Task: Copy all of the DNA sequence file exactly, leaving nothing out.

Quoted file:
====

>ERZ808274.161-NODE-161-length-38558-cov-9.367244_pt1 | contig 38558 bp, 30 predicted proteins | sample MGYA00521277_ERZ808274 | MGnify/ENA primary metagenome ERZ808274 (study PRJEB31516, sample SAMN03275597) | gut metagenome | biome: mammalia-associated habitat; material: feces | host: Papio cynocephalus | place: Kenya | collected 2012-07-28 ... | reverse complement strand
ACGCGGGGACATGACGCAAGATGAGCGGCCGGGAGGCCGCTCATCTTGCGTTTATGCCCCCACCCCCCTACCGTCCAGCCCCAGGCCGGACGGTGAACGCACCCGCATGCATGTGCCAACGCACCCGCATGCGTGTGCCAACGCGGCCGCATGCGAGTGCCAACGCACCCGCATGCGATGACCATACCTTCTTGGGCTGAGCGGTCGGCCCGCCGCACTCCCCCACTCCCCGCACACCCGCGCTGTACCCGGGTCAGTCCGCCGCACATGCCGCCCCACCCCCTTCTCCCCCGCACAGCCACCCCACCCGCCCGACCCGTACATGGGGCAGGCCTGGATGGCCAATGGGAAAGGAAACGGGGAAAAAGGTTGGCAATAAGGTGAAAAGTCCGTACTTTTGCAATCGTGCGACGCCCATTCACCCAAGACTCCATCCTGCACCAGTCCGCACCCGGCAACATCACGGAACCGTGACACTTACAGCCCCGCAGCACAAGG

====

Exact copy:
>ERZ808274.161-NODE-161-length-38558-cov-9.367244_pt1 | contig 38558 bp, 30 predicted proteins | sample MGYA00521277_ERZ808274 | MGnify/ENA primary metagenome ERZ808274 (study PRJEB31516, sample SAMN03275597) | gut metagenome | biome: mammalia-associated habitat; material: feces | host: Papio cynocephalus | place: Kenya | collected 2012-07-28 ... | reverse complement strand
ACGCGGGGACATGACGCAAGATGAGCGGCCGGGAGGCCGCTCATCTTGCGTTTATGCCCCCACCCCCCTACCGTCCAGCCCCAGGCCGGACGGTGAACGCACCCGCATGCATGTGCCAACGCACCCGCATGCGTGTGCCAACGCGGCCGCATGCGAGTGCCAACGCACCCGCATGCGATGACCATACCTTCTTGGGCTGAGCGGTCGGCCCGCCGCACTCCCCCACTCCCCGCACACCCGCGCTGTACCCGGGTCAGTCCGCCGCACATGCCGCCCCACCCCCTTCTCCCCCGCACAGCCACCCCACCCGCCCGACCCGTACATGGGGCAGGCCTGGATGGCCAATGGGAAAGGAAACGGGGAAAAAGGTTGGCAATAAGGTGAAAAGTCCGTACTTTTGCAATCGTGCGACGCCCATTCACCCAAGACTCCATCCTGCACCAGTCCGCACCCGGCAACATCACGGAACCGTGACACTTACAGCCCCGCAGCACAAGG